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Ottawa, Meta escalate schoolyard spat over Bill C-18

Trudeau even breaks out war rhetoric: Big Tech is attacking Canada

Canadian PoliticsMedia Canadian Business

Heritage Minister Pablo Rodríguez. Photo from Twitter.

The schoolyard spat between Ottawa and Big Tech went to another level this week after Facebook’s parent company Meta announced it would take its marbles and go home, refusing to carry links to Canadian news stories in order to comply with the new Bill C-18, the Online News Act. Heritage Minister Pablo Rodriquez then held a televised news conference to announce that the federal government would pull its more than $11 million a year in advertising from Meta’s Facebook and Instagram platforms in retaliation.

The move by Rodriquez was an obvious face-saving gesture, as his mishandling of Bill C-18 has been nothing less than a disaster from the start. “It is difficult to recall a more complete public sector failure,” noted Peter Menzies of the Macdonald-Laurier Institute, who blamed the minister’s “stubborn and uninformed management” of the bill.

Rodriquez tried to ram Bill C-18 through committee last year without hearing from Facebook until Meta warned that it might stop carrying links to Canadian news stories if forced by Bill C-18 to pay publishers. Meta claimed that, far from “stealing” content from Canadian publishers, it sends Canadian publishers page views worth more than $230 million a year. Rodriquez then accused Meta of trying to intimidate Canadians, and when an extra day of hearings was held, Liberal MPs took its witnesses to task for “modern-day robber baron tactics.” The committee was in turn taken to school by the Meta witnesses, however, who pointed out that Bill C-18 contravened both Canadian and international treaty law.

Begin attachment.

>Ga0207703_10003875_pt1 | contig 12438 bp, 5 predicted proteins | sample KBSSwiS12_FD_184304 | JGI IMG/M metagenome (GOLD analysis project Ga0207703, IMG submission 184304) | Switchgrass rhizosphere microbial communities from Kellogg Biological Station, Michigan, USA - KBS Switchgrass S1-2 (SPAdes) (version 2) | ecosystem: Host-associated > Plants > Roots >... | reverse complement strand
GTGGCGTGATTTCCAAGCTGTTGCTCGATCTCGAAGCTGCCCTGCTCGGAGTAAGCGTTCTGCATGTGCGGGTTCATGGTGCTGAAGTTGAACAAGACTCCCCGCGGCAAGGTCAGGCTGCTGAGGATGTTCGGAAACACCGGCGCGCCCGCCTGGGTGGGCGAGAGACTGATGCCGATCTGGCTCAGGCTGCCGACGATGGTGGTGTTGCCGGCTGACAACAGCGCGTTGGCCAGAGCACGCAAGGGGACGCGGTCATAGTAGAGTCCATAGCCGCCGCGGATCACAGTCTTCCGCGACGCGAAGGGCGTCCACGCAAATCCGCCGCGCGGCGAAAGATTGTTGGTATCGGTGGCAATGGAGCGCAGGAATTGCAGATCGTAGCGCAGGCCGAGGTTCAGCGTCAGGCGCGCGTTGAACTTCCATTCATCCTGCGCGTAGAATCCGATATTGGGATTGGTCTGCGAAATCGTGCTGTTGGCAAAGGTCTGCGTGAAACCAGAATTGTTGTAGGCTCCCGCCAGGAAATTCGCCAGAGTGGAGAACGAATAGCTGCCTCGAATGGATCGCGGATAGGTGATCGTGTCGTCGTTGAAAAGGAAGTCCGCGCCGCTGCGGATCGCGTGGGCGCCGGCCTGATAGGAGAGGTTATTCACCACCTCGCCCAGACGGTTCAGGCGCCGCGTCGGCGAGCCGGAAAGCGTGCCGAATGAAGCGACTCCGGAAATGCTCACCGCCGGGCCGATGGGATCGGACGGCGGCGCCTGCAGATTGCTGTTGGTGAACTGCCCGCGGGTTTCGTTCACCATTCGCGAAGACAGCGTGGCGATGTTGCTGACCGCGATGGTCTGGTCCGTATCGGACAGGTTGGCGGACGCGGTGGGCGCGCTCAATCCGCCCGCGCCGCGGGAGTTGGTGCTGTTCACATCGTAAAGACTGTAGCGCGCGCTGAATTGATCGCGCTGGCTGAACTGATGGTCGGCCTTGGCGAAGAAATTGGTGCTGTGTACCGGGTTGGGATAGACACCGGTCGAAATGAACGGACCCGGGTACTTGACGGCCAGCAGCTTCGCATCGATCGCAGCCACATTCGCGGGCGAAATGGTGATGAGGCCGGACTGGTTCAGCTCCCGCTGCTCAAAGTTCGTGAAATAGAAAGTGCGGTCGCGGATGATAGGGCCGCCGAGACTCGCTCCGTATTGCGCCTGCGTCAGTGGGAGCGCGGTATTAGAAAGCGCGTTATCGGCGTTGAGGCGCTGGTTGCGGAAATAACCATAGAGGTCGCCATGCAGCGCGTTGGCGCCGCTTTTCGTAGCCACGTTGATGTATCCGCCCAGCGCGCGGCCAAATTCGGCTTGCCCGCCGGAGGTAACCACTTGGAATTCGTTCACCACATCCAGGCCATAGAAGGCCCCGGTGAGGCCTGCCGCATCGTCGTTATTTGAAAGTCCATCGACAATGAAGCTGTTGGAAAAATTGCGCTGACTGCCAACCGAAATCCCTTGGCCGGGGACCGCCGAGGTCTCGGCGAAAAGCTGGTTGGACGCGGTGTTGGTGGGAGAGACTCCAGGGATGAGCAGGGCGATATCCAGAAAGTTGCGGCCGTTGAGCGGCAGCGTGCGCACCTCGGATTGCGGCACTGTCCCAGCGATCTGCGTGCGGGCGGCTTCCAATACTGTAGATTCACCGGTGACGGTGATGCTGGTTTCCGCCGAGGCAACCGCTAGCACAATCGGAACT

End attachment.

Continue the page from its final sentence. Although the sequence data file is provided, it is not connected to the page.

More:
Then in May, after the Heritage committee summonsed senior Meta executives for another inquisition, its president for global affairs abruptly cancelled his planned appearance after the hearings were listed as inquiring into Big Tech’s “intimidation and subversion tactics.” That prompted Sir Nick Clegg, a former UK deputy prime minister, to send underlings instead. “The hearing was changed to a much more confrontational one… that seemingly had nothing to do at all with the Online News Act,” testified Kevin Chan. The committee had originally asked for Meta CEO Mark Zuckerberg to testify, but its power to order witnesses to appear does not extend beyond Canada’s borders.

The insignificance of Ottawa cancelling its ads on Facebook and Instagram was calculated by one pundit to equal what Meta earns in one day in Canada. One enterprising blogger noted that the lost ad revenue would amount to less than one hour of Meta’s worldwide turnover.

Prime Minister Justin Trudeau quickly supported his Heritage minister, however, and he did so with nothing less than war rhetoric. “We’re not backing down on this,” he said, remarkably likening the government’s dispute with Big Tech to an attack on democracy. “They made the wrong choice by deciding to attack Canada,” he said in French through a translator. “We want to defend democracy. This is what we’re doing across the world, such as supporting Ukraine. This is what we have done during the Second World War… Canadians will not be bullied by billionaires in the US, billionaires that are impacting negatively our democracy.”